So I understand how you're worried that an adult's brain can't adapt to learning the basics because it's too "hard-wired" otherwise, but I don't think that's a problem. I started the guitar - which is probably harder than the piano, if only just - when I was in my late teens, and that's been fine for me. So I don't think age is that much of a problem.

    10 years is a long time - I think you'll find you progress pretty quickly if you put your mind to it. 5 years from now, with a good teacher, you could be brilliant if you really want to be. Heck, give it a devoted 3 years and you could go places! Never think it's out of your reach. The piano is without a doubt a great instrument to start off playing music on - and especially for composing pieces if you ever get around to it. And if it helps, I've never practiced for more than an hour in a single day. Never one of these "4 hours every DAY" things with me. And I like to think I'm fairly proficient on the instrument.

    Good luck! Enjoy the piano - it's really fun, and I hope you enjoy it!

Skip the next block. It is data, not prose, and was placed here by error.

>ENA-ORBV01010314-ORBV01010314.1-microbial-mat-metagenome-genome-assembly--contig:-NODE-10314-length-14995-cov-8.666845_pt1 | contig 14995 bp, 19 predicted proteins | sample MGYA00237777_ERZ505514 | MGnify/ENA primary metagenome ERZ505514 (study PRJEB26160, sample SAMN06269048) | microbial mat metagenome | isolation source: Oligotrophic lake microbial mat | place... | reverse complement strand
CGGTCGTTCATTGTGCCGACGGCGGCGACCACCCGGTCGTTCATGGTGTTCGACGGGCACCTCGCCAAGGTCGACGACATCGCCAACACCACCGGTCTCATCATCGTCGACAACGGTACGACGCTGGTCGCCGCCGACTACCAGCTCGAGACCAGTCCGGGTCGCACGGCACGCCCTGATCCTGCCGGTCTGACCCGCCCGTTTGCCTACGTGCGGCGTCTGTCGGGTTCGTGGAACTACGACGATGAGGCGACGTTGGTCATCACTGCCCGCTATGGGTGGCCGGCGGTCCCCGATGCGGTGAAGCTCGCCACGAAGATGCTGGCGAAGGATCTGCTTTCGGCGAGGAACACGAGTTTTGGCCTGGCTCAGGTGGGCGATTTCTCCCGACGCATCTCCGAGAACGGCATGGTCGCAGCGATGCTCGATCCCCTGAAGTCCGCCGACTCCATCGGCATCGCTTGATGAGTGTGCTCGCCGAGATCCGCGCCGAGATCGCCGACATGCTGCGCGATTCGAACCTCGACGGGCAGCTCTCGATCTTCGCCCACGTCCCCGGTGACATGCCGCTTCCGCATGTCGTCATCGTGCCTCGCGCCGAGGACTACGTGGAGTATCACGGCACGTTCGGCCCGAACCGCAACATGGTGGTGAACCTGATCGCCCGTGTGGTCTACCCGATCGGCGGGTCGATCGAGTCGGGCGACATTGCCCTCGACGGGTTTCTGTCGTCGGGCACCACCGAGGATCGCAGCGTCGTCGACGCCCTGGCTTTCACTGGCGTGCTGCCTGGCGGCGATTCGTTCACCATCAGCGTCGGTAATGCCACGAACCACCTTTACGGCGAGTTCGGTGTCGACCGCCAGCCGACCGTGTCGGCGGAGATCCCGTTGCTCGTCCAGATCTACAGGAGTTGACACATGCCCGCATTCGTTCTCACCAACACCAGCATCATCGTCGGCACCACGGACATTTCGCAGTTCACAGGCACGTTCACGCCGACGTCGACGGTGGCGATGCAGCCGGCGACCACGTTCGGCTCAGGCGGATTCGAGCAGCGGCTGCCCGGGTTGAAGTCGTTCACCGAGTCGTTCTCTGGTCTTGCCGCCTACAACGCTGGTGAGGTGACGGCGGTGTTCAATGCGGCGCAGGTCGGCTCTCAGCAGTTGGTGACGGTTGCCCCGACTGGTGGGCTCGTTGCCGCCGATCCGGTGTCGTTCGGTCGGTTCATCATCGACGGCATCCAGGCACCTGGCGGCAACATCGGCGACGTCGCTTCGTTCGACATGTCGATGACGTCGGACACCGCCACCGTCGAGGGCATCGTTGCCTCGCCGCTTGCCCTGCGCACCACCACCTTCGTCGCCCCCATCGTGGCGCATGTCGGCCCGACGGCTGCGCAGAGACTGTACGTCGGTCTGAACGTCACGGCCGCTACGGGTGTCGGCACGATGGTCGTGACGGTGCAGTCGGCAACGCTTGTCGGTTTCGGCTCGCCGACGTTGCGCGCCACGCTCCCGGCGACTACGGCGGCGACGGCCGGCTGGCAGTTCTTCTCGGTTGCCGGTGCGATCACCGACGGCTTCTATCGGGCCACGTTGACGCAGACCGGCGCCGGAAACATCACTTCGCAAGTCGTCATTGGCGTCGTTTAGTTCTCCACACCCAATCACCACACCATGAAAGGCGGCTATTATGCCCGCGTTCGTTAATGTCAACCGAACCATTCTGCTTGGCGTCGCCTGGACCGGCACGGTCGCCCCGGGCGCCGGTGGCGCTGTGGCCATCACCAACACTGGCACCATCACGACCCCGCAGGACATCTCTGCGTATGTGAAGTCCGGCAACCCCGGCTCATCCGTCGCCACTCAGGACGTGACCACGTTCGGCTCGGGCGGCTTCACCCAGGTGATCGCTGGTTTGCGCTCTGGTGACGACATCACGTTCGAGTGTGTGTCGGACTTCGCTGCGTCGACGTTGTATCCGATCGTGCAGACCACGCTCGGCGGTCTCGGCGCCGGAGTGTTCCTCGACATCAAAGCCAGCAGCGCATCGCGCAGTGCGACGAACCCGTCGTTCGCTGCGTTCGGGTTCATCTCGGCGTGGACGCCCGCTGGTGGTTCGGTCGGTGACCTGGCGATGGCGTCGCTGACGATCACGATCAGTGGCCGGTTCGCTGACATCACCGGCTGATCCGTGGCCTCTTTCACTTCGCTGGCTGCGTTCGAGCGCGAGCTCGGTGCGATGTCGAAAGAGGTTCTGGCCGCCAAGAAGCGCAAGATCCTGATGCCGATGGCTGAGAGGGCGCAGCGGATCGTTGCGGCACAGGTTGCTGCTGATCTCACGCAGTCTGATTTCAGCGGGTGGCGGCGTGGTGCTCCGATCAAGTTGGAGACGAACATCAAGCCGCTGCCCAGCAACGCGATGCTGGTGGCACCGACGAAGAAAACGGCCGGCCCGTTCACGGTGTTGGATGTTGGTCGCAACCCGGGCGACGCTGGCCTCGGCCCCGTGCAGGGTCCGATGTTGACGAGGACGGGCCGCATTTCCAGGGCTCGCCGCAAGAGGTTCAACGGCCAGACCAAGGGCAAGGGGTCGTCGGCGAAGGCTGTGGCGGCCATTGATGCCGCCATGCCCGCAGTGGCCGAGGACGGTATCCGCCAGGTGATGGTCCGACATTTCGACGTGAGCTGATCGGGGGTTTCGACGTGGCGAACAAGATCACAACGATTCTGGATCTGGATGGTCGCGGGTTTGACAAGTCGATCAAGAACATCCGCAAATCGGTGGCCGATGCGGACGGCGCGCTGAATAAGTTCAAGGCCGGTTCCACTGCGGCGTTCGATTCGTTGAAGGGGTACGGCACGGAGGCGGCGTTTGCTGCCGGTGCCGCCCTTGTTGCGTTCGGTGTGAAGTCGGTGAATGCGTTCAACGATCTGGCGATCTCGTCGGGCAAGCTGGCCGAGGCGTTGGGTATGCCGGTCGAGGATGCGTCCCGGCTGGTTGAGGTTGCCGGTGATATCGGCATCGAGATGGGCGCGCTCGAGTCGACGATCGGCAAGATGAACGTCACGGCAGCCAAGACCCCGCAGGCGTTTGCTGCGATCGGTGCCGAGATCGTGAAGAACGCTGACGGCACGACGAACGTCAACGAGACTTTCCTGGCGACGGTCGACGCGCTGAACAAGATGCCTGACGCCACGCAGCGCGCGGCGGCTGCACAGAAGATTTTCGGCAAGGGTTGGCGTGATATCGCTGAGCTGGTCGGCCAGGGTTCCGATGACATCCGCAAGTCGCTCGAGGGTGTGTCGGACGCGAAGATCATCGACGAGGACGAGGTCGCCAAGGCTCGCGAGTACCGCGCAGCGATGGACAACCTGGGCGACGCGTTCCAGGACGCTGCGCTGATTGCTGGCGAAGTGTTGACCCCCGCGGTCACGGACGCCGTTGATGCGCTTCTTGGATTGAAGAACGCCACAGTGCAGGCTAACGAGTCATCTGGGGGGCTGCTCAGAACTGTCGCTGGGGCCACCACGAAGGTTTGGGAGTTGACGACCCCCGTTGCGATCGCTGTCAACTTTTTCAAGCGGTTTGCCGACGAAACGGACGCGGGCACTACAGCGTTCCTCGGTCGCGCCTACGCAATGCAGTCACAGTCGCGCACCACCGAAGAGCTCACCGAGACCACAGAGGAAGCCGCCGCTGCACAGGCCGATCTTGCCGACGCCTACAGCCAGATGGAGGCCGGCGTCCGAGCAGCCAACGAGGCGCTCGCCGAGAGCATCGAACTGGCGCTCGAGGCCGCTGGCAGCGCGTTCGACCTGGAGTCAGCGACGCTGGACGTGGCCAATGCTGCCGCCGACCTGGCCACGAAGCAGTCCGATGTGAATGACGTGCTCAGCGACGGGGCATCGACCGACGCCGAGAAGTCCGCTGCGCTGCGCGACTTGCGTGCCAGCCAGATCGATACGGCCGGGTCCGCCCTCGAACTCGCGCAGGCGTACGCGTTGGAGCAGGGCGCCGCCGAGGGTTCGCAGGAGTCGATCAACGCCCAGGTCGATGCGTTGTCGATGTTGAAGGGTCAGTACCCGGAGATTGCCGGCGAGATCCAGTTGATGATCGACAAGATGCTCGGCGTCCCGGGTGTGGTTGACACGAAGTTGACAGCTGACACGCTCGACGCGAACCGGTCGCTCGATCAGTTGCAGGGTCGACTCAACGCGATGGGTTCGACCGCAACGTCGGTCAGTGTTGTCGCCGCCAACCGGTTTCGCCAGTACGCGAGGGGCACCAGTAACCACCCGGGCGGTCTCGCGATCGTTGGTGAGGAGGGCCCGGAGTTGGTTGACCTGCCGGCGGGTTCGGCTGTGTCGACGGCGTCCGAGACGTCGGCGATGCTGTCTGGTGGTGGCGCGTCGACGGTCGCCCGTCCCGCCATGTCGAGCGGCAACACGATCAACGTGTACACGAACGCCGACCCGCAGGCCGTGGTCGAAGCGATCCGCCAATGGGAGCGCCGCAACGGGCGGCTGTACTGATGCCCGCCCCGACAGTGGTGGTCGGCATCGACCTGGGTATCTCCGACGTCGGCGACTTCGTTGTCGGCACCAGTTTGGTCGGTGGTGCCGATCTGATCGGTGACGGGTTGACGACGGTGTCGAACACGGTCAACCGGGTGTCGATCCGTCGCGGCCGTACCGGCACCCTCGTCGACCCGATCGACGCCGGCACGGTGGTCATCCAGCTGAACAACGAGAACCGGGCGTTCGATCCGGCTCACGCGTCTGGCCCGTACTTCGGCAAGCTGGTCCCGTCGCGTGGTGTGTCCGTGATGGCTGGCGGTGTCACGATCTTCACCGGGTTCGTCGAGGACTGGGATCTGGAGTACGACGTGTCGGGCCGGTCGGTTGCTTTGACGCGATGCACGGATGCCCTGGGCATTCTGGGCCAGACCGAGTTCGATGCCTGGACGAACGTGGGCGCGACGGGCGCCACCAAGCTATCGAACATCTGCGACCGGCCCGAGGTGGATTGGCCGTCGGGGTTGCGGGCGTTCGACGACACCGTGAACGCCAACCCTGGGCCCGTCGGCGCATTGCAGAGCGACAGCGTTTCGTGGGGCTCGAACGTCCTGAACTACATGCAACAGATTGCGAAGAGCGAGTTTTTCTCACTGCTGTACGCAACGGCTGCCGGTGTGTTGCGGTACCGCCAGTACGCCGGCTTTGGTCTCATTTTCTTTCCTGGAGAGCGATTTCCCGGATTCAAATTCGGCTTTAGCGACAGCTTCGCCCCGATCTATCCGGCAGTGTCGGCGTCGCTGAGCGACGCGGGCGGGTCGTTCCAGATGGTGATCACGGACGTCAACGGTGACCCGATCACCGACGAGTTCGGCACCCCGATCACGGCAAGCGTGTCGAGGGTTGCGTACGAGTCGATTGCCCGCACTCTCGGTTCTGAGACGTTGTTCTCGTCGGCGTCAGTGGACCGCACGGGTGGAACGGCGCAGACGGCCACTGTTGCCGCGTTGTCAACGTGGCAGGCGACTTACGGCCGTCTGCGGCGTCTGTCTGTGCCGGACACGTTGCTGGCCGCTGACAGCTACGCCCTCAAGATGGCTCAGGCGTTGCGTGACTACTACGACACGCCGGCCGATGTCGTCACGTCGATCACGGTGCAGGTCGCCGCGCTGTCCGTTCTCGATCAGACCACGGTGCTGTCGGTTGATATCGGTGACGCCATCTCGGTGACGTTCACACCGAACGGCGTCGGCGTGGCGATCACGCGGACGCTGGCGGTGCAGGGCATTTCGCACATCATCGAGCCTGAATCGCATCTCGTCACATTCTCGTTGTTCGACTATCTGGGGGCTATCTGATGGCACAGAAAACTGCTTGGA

• Anonymous
    4 years ago


    Source(s): Get Better Playing Piano
  • Anonymous
    4 years ago


    Source(s): How Hypnosis Works
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  • Anonymous
    5 years ago

    Forget this age bit that if you start early, you will become a top notch musician and all that stuff. WHat if the kid has no ear , no sense of timing or improvisation. You mean to tell me that he will become proficient. No WAY. Period. Nada If you love the instrument, sit down and learn it. I started playing at 19 yrs old and became more than proficient. Have to admit that I had a passion for music and practiced 15 hours every day. I learnt fast and I wanted more and more. Eventually I bought books, learnt to read, write etc.. arrangement, composing and ended at Berklee College. So you are 20 and starting a little late. Who cares. I know many your age who are amazing musician and started late. You just make up by practicing more and covering the most you can. You'll catch up. don't be afraid to listen to music and trying to find out chords and / or playing notes over the music. This way, you will develop a good ear for music. This is called Ear Training and very important for timing, finding pitch etc.. Enjoy:)

  • Anonymous